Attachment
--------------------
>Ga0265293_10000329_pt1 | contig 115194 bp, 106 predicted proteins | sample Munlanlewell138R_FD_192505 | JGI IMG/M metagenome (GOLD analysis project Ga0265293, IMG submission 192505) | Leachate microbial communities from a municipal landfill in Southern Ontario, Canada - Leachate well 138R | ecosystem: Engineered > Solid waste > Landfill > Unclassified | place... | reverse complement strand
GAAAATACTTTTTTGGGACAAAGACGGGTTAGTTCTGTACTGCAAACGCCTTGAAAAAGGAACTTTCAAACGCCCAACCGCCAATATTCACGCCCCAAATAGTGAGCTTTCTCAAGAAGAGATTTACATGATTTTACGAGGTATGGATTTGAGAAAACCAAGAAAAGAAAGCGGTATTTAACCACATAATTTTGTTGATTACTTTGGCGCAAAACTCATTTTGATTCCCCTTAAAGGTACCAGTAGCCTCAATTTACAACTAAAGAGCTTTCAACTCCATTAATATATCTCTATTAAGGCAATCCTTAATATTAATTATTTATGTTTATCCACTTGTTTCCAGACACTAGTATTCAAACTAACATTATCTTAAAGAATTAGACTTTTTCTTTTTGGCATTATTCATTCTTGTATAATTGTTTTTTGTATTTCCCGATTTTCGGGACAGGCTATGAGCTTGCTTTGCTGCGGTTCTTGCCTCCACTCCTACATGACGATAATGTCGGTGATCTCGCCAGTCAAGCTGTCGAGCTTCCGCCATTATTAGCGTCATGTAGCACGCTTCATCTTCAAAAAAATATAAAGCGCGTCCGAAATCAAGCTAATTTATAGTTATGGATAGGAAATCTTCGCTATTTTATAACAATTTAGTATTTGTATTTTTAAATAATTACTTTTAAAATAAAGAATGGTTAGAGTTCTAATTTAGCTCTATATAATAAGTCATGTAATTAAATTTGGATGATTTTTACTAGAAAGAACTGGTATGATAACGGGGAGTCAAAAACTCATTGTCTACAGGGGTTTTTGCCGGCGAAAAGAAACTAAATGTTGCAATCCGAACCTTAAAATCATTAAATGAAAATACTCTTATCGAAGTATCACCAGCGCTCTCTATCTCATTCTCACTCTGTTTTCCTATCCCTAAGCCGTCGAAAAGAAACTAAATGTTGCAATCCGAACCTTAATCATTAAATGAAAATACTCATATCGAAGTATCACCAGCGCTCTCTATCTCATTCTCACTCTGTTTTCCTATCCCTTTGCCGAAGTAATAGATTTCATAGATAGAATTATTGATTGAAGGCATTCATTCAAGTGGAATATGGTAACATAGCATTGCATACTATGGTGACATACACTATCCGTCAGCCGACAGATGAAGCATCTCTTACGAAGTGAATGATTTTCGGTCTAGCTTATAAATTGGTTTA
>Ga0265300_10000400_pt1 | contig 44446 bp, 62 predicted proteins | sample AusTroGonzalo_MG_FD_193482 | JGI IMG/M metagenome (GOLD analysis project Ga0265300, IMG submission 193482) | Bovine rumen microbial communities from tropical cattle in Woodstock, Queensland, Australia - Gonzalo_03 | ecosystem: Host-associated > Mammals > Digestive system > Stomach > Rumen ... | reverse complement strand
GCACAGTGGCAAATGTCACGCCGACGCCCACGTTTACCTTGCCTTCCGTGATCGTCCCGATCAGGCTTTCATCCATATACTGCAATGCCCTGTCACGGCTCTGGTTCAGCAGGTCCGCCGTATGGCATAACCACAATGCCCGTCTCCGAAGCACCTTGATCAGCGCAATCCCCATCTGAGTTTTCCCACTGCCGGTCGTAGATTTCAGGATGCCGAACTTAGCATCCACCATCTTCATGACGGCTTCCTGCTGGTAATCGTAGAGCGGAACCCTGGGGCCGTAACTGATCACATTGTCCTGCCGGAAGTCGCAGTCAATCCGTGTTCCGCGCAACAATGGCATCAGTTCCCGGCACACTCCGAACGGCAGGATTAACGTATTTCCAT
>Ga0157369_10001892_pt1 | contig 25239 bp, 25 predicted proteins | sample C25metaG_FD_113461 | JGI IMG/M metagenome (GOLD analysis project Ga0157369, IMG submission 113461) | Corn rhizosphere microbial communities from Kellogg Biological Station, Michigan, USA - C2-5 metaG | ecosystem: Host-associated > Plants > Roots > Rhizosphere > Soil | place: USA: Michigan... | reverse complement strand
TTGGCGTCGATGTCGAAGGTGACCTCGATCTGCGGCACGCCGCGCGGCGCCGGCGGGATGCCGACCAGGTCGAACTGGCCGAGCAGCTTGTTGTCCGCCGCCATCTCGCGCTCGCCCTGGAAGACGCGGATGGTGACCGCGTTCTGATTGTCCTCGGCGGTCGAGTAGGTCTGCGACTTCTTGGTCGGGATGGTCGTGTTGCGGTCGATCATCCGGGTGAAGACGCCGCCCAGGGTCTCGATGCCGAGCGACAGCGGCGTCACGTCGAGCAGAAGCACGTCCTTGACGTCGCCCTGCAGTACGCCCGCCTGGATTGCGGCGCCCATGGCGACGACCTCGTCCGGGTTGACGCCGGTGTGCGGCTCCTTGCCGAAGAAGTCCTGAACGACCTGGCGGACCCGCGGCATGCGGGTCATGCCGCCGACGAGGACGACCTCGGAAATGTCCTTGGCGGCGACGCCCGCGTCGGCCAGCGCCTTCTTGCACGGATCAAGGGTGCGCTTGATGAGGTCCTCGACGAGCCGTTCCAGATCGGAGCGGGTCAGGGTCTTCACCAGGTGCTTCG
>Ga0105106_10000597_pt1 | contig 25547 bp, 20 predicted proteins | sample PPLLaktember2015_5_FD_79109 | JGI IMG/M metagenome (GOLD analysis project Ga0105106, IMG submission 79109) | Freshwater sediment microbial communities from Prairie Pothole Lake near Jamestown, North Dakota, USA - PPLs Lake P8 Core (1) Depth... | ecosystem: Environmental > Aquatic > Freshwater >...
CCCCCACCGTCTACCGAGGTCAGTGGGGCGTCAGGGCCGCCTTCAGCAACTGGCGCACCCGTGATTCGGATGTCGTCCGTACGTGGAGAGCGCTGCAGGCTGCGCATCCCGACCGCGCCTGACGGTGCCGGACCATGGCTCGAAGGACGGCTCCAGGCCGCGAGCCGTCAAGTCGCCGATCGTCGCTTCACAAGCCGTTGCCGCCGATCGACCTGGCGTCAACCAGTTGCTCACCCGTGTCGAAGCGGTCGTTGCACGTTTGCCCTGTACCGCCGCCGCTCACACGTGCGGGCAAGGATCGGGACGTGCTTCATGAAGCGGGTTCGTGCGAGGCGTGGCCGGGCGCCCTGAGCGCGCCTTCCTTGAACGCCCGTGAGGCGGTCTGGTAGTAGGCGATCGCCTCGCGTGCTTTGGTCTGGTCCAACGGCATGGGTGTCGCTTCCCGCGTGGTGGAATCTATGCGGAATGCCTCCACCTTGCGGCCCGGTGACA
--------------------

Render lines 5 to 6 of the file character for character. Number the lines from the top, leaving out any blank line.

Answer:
>Ga0157369_10001892_pt1 | contig 25239 bp, 25 predicted proteins | sample C25metaG_FD_113461 | JGI IMG/M metagenome (GOLD analysis project Ga0157369, IMG submission 113461) | Corn rhizosphere microbial communities from Kellogg Biological Station, Michigan, USA - C2-5 metaG | ecosystem: Host-associated > Plants > Roots > Rhizosphere > Soil | place: USA: Michigan... | reverse complement strand
TTGGCGTCGATGTCGAAGGTGACCTCGATCTGCGGCACGCCGCGCGGCGCCGGCGGGATGCCGACCAGGTCGAACTGGCCGAGCAGCTTGTTGTCCGCCGCCATCTCGCGCTCGCCCTGGAAGACGCGGATGGTGACCGCGTTCTGATTGTCCTCGGCGGTCGAGTAGGTCTGCGACTTCTTGGTCGGGATGGTCGTGTTGCGGTCGATCATCCGGGTGAAGACGCCGCCCAGGGTCTCGATGCCGAGCGACAGCGGCGTCACGTCGAGCAGAAGCACGTCCTTGACGTCGCCCTGCAGTACGCCCGCCTGGATTGCGGCGCCCATGGCGACGACCTCGTCCGGGTTGACGCCGGTGTGCGGCTCCTTGCCGAAGAAGTCCTGAACGACCTGGCGGACCCGCGGCATGCGGGTCATGCCGCCGACGAGGACGACCTCGGAAATGTCCTTGGCGGCGACGCCCGCGTCGGCCAGCGCCTTCTTGCACGGATCAAGGGTGCGCTTGATGAGGTCCTCGACGAGCCGTTCCAGATCGGAGCGGGTCAGGGTCTTCACCAGGTGCTTCG